What was the name of the first Electronic Computer? General Knowledge for Class 7, 8, 9, 10, 12 and Competitive Examinations

What was the name of the first Electronic Computer?

The first ELECTRONIC COMPUTER was. Colossus I, built at a secret government research establishment at Bletchley Park, Herts, under the direction of Prof. Max Newman, who headed up a team which included the brilliant and ill-fated mathematician and computer pioneer Alan Mathison Turing. Colossus I, which became operational in December 1943, was a single purpose, all-electronic digital computer designed expressly for crypto analysis—the cracking of codes. Working with punched paper tape, it was capable of scanning and analyzing 5,000 characters a second. It proved to be one of the most seminal of all the technological aids to victory in World War II, enabling the British to break the otherwise impenetrable Enigma series of enemy codes.

Colossus I and the nine other models which followed remained secret until 1976, which is why ENIAC is usually hailed as the world’s first electronic computer. One of the most notable achievements of the machines was deciphering the Nazi plans for countering the D-Day landings in Normandy. This enabled changes to be made in the invasion plans, ensuring their complete success; although details remain secret, without Colossus the Allies might have been stopped on the beaches.

The first general-purpose (i.e. capable of being programmed) all electronic computer was the Electronic Numerical Integrator and Computer (ENIAC), developed for the US Army Ordnance Dept by J. Presper Eckert and John W. Mauchley of the Moore School of Electrical Engineering at the University of Pennsylvania, Philadelphia, and completed in February 1946. Weighing some 30 tons, it contained 18,000 vacuum tubes and semiconductor diodes, and 1,500 relays. The Ordnance Dept installed it at the Ballistics Research Laboratory of the Aberdeen Proving Ground in Maryland, where it was employed to calculate firing tables for artillery, taking into account such variables as the velocity of the wind, type of shell and temperature of the air.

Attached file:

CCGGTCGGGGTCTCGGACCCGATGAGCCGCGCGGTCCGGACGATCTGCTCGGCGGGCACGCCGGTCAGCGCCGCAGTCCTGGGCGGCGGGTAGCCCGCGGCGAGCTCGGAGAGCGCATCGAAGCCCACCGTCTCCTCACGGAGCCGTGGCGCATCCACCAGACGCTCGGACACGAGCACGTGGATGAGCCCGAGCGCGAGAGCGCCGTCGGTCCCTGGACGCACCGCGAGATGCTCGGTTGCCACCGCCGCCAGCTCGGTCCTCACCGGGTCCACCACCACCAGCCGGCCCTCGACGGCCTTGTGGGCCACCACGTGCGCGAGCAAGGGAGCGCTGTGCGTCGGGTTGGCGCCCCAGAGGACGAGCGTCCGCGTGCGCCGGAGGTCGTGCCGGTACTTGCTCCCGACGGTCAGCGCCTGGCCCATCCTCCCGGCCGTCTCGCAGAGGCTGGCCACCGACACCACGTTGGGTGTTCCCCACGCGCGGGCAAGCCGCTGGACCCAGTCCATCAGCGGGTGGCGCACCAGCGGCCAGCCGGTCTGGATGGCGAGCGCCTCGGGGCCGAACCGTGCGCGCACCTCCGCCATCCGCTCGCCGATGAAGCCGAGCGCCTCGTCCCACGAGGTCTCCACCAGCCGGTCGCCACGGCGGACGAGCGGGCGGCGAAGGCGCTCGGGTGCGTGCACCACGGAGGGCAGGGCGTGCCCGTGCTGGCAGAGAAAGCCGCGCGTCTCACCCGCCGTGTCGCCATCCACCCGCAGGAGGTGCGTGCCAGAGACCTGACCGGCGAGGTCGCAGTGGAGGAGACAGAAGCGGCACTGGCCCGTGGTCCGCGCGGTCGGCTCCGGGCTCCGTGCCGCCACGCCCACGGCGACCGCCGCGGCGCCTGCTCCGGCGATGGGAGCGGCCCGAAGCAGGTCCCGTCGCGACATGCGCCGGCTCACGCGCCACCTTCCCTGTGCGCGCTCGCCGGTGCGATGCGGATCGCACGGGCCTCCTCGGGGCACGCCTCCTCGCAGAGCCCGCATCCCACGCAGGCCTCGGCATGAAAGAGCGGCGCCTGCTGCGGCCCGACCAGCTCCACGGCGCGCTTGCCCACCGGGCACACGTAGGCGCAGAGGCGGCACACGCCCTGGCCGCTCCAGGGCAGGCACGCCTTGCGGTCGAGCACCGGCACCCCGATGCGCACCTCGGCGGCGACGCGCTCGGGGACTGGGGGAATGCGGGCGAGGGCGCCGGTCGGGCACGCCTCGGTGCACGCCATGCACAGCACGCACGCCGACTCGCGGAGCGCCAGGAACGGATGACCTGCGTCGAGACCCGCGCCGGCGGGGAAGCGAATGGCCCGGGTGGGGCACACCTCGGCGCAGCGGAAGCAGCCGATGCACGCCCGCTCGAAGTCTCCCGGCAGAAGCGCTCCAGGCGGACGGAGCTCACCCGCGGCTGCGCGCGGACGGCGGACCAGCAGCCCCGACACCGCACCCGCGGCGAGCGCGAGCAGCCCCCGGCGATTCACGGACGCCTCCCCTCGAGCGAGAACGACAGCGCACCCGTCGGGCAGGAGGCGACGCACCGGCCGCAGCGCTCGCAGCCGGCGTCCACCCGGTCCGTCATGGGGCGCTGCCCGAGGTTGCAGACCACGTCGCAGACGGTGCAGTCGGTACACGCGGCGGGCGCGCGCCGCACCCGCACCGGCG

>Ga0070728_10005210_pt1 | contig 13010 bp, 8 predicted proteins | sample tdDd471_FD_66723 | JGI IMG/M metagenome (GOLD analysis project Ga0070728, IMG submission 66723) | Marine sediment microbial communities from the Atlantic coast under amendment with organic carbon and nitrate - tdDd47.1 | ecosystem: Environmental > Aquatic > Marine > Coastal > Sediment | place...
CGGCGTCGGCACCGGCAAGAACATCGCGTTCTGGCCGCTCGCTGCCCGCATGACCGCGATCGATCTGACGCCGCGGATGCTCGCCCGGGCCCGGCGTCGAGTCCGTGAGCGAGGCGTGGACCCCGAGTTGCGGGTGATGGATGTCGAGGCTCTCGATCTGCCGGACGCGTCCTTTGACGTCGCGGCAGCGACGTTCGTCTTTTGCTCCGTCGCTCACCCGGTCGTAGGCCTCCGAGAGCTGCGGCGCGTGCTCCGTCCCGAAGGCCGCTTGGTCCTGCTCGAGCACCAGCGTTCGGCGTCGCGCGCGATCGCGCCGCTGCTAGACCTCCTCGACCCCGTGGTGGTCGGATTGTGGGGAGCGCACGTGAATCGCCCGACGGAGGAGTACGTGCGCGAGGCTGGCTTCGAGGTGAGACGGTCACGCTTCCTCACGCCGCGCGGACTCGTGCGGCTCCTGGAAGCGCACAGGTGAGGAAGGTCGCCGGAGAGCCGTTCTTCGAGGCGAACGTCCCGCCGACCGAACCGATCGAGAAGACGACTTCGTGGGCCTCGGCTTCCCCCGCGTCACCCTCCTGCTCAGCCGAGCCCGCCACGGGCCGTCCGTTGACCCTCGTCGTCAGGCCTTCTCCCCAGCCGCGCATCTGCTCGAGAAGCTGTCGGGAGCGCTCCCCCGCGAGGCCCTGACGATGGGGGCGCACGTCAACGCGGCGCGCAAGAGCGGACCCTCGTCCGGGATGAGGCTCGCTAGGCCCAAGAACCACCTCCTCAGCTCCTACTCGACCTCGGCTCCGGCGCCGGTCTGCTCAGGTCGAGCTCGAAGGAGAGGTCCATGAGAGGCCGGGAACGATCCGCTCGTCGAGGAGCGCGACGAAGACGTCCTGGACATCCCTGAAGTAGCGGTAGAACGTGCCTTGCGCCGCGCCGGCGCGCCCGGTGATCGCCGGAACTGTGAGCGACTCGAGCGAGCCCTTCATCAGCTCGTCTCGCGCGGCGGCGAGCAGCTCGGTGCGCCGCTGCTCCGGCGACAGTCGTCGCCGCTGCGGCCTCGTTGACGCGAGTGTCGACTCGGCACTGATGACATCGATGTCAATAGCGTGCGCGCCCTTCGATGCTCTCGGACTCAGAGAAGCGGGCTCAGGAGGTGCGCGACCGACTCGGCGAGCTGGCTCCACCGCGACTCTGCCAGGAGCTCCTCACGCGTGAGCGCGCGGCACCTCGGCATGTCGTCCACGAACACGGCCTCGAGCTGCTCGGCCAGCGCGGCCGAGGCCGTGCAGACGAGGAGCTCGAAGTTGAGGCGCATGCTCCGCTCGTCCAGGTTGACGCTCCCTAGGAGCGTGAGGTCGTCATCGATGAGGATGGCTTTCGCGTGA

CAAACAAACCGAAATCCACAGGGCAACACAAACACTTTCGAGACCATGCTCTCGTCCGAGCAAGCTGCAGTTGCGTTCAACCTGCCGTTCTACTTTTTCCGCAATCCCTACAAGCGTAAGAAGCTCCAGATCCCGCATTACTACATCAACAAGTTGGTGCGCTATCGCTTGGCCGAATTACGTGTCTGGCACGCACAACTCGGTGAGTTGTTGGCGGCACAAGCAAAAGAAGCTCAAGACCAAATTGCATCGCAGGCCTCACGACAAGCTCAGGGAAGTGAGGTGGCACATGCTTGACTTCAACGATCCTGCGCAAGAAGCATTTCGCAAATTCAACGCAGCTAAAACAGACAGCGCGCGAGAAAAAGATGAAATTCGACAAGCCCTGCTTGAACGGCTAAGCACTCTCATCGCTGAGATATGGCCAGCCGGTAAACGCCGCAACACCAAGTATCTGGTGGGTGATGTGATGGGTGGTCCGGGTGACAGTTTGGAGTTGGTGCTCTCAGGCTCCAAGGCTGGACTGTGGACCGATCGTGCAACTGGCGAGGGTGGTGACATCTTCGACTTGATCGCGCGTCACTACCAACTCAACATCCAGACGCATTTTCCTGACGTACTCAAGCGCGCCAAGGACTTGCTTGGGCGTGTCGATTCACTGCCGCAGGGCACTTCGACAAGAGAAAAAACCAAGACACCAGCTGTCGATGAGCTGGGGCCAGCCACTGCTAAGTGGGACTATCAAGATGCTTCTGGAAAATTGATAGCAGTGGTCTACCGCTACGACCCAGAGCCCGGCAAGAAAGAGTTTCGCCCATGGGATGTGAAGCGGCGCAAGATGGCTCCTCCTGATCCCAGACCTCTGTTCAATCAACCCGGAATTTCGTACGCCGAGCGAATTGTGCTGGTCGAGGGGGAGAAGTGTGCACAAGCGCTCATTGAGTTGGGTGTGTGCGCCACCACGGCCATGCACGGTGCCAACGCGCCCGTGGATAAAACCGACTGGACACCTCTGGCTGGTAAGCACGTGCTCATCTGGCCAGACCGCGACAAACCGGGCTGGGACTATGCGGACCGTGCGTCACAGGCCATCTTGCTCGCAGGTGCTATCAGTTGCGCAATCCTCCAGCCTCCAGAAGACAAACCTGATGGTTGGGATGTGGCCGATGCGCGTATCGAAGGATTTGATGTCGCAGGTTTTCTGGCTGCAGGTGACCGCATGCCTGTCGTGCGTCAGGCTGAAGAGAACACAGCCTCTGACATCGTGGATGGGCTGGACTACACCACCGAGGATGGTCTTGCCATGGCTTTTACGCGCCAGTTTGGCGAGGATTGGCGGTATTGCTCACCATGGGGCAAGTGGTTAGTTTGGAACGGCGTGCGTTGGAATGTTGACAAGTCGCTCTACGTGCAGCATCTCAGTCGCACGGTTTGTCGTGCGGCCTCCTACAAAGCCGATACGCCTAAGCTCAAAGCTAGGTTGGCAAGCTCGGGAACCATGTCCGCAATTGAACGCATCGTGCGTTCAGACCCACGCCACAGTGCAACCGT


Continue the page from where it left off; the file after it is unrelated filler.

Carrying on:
The first Electronic Computer Manufactured in regular production was introduced simultaneously by Remington Rand of Philadelphia in the USA, and by Ferranti of Hollinwood, Lancashire in Britain. The first Ferranti Mark I machine in operation was installed at Manchester University and working during the first half of 1951, though only formally inaugurated on 9 July of that year. Remington Rand’s first Univac I computer was installed at the US Census Bureau in Philadelphia during the same period and was the subject of an official dedication ceremony on 14 June 1951. Univac was notable as the first computer with input from magnetic tape.

The first Electronic Computer in regular business use was the Lyons Electronic Office (LEO), which began full-scale operation at the headquarters of the J. Lyons & Co. food and catering organization, Cadby Hall, London, in January 1954.

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